In some instances, the composition is configured to be injected into a subject in need at a desired site for tissue engineering, filling soft tissue defects or cosmetic or reconstructive surgery. In some instances, the composition is configured to be delivered to a tissue through a small gauge needle (e.g., 25 gauge or smaller). In some instances, the composition of the present invention can be gelled, modified and manipulated into a desired shape in vivo after injection. In one aspect of the present invention, the composition can be injected in particulate form or digested to create a solution that self-assembles into a gel after injection into the site. In some instances, the composition of the present invention can be gelled, modified and manipulated into a desired form ex vivo and then implanted. In some instances, the composition of the present invention can be crosslinked with a molecule, such as glutaraldehyde, 1-ethyl-3-[3-dimethylaminopropyl]carbodiimide hydrochloride (EDC) or transglutaminase, to increase material stiffness and modulate degradation of the composition.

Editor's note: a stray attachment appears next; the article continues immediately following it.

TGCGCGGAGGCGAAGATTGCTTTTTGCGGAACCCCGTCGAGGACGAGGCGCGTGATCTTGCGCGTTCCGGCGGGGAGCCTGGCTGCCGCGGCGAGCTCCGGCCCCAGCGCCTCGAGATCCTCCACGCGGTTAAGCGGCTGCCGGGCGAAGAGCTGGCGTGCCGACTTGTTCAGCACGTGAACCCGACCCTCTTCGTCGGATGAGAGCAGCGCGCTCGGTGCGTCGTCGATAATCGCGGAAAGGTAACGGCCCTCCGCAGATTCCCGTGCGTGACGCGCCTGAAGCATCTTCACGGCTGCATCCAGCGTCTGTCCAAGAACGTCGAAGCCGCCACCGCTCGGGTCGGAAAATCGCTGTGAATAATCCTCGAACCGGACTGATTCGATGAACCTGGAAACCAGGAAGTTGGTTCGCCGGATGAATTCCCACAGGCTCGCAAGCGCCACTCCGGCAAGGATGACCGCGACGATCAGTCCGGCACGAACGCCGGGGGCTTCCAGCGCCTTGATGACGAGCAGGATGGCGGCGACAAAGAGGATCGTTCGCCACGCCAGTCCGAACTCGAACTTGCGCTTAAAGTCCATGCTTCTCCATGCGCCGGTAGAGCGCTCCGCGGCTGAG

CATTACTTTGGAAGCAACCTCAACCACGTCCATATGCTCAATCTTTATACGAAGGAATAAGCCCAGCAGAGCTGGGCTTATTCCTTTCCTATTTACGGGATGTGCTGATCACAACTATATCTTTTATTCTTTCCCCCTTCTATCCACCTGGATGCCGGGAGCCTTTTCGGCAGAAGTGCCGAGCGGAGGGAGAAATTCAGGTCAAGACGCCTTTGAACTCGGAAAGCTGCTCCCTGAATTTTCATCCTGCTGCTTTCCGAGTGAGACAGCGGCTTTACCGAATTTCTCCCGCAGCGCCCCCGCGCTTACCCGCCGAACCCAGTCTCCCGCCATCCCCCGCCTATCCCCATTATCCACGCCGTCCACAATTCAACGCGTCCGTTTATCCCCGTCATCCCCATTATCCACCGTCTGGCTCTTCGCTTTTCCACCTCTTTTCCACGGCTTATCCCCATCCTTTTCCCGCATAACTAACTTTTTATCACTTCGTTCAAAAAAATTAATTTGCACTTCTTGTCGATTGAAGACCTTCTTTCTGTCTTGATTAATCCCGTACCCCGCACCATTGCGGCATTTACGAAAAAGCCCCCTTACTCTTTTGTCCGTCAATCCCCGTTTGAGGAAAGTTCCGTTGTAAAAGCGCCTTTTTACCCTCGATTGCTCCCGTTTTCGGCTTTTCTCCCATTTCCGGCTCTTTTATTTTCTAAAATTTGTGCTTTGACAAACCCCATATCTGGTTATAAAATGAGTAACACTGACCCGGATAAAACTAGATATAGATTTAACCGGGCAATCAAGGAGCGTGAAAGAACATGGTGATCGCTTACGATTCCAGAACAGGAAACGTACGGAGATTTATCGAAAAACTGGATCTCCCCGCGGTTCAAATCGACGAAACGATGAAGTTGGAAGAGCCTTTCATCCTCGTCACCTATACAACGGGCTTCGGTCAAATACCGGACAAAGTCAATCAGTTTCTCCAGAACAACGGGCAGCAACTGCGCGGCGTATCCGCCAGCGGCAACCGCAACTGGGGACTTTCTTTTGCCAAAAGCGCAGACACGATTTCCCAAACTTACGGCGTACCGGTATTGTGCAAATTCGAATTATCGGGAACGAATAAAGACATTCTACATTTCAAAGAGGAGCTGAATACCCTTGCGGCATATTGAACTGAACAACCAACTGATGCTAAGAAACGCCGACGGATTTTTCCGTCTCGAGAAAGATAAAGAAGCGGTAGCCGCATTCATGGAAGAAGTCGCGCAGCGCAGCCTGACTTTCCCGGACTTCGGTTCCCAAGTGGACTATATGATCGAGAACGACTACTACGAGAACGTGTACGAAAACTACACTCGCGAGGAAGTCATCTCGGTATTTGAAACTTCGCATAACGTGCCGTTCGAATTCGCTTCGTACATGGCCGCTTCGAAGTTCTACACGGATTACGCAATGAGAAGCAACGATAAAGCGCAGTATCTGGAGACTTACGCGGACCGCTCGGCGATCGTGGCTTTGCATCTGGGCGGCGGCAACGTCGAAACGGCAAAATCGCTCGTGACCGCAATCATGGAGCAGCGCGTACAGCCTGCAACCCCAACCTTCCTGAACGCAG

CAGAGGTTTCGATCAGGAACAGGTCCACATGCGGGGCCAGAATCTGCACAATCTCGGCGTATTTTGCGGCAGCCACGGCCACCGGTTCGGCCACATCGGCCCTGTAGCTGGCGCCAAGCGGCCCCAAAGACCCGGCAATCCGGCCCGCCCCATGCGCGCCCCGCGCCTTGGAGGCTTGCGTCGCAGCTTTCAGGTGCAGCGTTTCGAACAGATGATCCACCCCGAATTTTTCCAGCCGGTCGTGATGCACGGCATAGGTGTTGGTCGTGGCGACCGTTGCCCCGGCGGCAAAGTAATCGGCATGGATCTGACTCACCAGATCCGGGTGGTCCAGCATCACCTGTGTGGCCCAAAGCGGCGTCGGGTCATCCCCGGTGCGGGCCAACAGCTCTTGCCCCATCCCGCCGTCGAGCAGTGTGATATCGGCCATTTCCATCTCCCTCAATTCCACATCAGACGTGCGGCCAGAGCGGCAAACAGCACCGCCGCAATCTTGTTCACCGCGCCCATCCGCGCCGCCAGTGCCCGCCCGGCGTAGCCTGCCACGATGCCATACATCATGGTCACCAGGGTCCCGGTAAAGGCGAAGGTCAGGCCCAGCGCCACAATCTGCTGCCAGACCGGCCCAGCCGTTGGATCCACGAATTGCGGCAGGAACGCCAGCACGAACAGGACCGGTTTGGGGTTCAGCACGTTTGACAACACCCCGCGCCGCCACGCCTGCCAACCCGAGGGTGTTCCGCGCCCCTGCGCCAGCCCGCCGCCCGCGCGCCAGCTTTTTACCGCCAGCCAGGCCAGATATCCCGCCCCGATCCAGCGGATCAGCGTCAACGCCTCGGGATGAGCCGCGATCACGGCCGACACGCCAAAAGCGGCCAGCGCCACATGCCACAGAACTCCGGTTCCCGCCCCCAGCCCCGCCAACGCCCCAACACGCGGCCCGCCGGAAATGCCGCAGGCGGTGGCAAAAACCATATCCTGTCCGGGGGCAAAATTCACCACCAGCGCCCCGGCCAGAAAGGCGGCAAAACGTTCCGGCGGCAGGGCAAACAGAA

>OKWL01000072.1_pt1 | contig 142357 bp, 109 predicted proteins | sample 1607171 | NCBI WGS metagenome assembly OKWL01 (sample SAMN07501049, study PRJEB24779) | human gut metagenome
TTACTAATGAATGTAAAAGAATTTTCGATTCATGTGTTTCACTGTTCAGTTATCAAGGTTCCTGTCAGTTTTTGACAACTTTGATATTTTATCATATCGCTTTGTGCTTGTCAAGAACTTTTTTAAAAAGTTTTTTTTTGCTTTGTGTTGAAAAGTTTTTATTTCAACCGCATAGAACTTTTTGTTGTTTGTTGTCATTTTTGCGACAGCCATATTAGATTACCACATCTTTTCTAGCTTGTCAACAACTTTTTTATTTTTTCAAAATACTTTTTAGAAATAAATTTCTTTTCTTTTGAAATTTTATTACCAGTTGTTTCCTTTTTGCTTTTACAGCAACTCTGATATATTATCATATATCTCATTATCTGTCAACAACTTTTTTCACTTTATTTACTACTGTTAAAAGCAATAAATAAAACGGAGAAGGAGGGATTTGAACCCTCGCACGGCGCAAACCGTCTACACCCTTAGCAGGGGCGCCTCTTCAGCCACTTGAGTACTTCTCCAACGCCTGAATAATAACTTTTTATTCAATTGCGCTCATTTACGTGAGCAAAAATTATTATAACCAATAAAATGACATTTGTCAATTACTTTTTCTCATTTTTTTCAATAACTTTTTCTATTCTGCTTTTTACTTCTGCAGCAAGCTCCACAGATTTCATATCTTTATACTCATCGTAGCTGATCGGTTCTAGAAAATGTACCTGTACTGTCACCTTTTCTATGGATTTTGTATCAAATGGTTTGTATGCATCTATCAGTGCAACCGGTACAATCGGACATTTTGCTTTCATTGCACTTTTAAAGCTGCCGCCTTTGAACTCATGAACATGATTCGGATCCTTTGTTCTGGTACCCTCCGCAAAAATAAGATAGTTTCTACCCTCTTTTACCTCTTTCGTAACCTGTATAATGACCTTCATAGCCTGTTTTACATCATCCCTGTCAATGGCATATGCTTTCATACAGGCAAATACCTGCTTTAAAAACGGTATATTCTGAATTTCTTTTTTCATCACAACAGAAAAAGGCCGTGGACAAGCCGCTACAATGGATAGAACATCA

In some instances, the composition comprises naturally or non-naturally occurring chemotaxis, growth and stimulatory factors that recruit cells into the composition in vivo. In some instances, the composition further comprises a population of exogenous therapeutic agents to promote repair or regeneration. In some instances, the composition of the present invention is configured as a delivery vehicle for therapeutic agents, cells, proteins, or other biological materials. In one embodiment, the composition of the present invention can be used to deliver platelet-rich plasma (PRP) that is derived from whole blood of the patient or from another blood donor. The cells that can be delivered by the composition of the present invention include, but are not limited to, pluripotent or multipotent stem cells, mesoderm precursor cells, adipocytes, lipoblasts, or precursors thereof, e.g., human adipose derived stem cells, progenitor cells, adipose-derived mesenchymal stem cell, other adipose tissue-related cells, or any other derived or induced stem or progenitor cells from other tissues.